Top Men's Health Risks

Top Men's Health Risks
Men are often accused of taking better care of gadgets, cars, and electronics than themselves. And whether that’s true or not, the lack of care for their bodies often stems not from a lack of caring but sometimes a lack of knowledge on the risks facing their health. 
So, we wanted to highlight some of those risks. Here are some of the top health risks facing men today. 

Heart Health

The American Heart Association states that more than one in three adult men have some form of cardiovascular disease. African-American men account for 100,000 more cardiovascular disease deaths than Caucasian men. Issues that stem from poor heart health include strokes and high blood pressure.
How to Fight Back:
Regular medical visits are important for monitoring blood pressure, cholesterol, and heart health, but men should also take charge of their health by:
  • Not smoking and not drinking excessive amounts of alcohol 
  • Exercising
  • Watching their weight
  • Eating healthy

Prostate Cancer

Prostate Cancer is the most common form of cancer for men and the second leading cause of cancer death in men. This cancer impacts the prostate, a small gland in males, and most of the time is slow growing and only effects the prostate where it has minimal impact. Though, it’s important to watch out for symptoms because some forms can be aggressive and spread quickly. 
Watch for these symptoms as stated by the Mayo Clinic:
  • Trouble urinating
  • Decreased force in the stream of urine
  • Blood in the urine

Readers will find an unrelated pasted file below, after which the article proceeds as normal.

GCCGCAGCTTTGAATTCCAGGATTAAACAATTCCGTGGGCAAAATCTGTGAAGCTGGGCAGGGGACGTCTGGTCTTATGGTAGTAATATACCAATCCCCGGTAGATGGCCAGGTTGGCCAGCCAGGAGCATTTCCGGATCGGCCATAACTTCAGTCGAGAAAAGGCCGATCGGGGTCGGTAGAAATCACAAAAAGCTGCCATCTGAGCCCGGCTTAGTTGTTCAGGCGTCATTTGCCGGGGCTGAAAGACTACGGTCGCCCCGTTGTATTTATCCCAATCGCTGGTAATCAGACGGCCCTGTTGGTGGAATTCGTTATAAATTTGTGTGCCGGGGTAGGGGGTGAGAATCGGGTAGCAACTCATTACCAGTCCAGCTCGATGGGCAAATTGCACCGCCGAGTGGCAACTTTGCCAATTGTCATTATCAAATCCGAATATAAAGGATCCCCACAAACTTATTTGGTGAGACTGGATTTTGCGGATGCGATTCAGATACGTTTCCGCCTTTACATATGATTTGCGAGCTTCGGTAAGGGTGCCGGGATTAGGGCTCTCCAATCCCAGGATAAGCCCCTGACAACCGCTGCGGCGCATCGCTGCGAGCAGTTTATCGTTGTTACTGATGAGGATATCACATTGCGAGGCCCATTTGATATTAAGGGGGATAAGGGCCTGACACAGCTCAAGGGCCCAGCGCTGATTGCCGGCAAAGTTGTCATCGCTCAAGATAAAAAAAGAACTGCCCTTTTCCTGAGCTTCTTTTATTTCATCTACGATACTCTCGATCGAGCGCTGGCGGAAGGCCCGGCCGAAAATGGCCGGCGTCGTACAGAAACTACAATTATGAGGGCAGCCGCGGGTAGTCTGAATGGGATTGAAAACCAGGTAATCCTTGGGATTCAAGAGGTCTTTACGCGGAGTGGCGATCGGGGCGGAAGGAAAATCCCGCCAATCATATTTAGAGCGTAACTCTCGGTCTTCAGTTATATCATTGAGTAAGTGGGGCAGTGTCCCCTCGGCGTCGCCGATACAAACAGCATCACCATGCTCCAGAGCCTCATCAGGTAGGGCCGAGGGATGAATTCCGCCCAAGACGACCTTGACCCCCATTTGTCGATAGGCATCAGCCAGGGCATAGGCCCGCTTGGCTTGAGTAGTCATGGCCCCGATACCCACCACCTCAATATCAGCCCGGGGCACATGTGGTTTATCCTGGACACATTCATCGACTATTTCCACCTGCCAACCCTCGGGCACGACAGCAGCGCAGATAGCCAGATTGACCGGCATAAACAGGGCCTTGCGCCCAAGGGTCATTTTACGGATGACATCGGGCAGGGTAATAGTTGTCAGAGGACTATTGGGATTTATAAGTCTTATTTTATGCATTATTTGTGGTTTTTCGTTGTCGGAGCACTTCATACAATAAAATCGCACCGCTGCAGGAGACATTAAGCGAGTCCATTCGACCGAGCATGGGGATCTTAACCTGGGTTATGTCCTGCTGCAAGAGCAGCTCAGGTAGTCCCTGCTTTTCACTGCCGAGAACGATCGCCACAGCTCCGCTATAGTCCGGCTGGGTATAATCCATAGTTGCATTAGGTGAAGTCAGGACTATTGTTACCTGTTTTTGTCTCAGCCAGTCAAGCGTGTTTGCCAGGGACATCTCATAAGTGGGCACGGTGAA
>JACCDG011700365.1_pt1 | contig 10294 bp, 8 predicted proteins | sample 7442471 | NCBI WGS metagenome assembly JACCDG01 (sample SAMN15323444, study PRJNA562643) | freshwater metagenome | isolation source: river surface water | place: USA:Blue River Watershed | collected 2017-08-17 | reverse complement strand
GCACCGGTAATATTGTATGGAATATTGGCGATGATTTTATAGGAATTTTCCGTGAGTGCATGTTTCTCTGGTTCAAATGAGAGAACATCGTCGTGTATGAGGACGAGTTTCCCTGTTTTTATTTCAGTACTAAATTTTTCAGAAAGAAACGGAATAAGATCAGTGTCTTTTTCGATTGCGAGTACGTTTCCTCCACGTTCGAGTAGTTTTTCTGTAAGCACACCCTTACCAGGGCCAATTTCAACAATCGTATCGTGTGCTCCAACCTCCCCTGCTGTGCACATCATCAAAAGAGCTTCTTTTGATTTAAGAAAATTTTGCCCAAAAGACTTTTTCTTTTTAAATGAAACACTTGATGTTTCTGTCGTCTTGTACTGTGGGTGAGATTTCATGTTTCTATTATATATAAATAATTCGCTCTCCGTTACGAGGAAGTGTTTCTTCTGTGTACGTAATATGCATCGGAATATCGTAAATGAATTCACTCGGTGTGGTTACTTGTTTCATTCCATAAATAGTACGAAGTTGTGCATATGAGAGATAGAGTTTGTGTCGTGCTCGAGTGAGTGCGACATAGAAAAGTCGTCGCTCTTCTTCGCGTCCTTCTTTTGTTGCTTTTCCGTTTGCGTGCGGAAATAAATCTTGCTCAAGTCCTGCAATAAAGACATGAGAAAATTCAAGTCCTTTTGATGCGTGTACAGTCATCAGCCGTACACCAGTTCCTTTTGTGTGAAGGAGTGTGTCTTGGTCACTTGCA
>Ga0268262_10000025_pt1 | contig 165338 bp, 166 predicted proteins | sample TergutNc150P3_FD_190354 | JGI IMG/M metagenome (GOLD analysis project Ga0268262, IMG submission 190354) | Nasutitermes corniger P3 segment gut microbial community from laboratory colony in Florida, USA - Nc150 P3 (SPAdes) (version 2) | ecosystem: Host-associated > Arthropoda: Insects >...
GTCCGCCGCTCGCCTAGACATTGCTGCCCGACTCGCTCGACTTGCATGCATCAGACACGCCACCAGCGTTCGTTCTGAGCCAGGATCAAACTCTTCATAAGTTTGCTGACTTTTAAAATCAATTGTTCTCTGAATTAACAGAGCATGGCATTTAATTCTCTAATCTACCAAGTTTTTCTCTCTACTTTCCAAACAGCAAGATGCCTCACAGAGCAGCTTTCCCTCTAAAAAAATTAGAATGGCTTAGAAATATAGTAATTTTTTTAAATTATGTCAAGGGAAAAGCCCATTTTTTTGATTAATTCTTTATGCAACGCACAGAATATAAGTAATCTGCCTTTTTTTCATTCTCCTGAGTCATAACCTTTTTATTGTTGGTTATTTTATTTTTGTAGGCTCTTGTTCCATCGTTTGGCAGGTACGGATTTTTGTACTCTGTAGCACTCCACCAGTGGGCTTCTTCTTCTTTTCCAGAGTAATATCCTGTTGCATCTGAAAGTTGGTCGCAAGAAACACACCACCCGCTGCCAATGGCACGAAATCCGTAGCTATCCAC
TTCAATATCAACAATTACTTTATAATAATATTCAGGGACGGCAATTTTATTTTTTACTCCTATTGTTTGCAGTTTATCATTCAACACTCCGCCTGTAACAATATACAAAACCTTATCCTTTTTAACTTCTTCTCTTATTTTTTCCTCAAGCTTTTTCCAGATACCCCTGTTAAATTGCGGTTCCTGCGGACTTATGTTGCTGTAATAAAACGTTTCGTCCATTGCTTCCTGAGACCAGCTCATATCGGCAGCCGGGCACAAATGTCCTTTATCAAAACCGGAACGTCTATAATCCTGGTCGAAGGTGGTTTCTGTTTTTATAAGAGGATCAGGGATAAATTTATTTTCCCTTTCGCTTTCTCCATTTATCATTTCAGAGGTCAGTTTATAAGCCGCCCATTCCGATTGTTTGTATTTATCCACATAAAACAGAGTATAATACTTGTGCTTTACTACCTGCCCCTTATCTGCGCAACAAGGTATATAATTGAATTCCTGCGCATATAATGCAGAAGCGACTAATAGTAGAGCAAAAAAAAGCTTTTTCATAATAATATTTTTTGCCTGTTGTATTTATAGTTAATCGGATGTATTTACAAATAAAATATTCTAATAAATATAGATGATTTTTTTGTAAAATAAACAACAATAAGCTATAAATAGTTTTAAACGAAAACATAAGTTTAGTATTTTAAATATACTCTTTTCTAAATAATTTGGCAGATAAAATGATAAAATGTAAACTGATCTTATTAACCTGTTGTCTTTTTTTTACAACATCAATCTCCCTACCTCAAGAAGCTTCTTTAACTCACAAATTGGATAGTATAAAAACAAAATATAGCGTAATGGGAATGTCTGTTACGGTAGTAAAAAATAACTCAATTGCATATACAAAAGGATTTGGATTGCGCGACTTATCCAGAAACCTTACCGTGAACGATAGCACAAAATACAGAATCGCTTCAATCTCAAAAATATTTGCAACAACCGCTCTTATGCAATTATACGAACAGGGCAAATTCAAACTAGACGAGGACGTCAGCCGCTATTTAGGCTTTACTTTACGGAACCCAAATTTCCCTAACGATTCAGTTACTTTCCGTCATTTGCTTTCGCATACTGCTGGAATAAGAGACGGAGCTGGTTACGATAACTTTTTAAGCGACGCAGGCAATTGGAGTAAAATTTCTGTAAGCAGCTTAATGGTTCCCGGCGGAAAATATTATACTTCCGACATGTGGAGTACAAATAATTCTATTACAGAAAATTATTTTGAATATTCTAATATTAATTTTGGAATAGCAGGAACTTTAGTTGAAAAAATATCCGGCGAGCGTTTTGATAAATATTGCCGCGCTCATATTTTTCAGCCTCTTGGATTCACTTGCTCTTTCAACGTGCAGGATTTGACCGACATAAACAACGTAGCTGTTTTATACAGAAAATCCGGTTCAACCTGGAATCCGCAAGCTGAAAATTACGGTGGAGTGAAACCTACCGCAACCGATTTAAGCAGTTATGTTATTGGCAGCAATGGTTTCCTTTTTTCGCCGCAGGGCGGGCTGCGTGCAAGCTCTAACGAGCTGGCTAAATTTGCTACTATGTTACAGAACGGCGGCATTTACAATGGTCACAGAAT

• Blood in the semen
  • Bone pain
  • Losing weight without trying
  • Erectile dysfunction
How to Fight Back:
Prostate Cancer is very treatable if caught early so regular checkups and extremely important. Prostate Cancer is not an “old man’s disease” and men should start getting tested regularly at age 50. 

Respiratory Issues

Every year more and more men are diagnosed with lung cancer, according to the American Lung Association. Respiratory problems can include an innocent but can also develop into more serious problems such as lung cancer, emphysema, or COPD
How to Fight Back:
Quit smoking. Exposure to occupational hazards like asbestos does increase your risk of these disease but smoking remains the leading cause of lung cancer.


Those two beers after work might not seem like a big deal, unless its three beers, followed by four or even more.  Men binge drink twice as much as women which puts them at a higher risk for alcohol-related deaths. Regular drinking also increases the risk of cancers of the mouth, throat, esophagus, liver, and colon.  According to the Centers for Disease Control and Prevention (CDC)Trusted Source men face higher rates of alcohol-related deaths and hospitalizations than women do.
How to Fight Back:
Drink less. Most people who reduce their alcohol intake find their thinking is much clearer, they can manage stress better, and they feel less anxious and things are less likely to get them down. 

Depression & Suicide 

According to a World Health Organization (WHO) report from 2018, men are three times as likely as women to die by suicide but men are less likely than women to have received formal mental health support in the past year.  It’s harder to diagnose depression in men because symptoms present as fatigue (and other hard to stop signs), but also because they’re less likely to admit they’re struggling. 
How to Fight Back:
Change the conversation. Men need to be willing to talk about their mental health and recognize that getting the help you need does not mean you’re weak
Stay on top of your health by staying active, eating healthy, and normalizing talking about your health and mental health. Your family is there to support you, and Orange Insoles is here to support your feet! 
Back to blog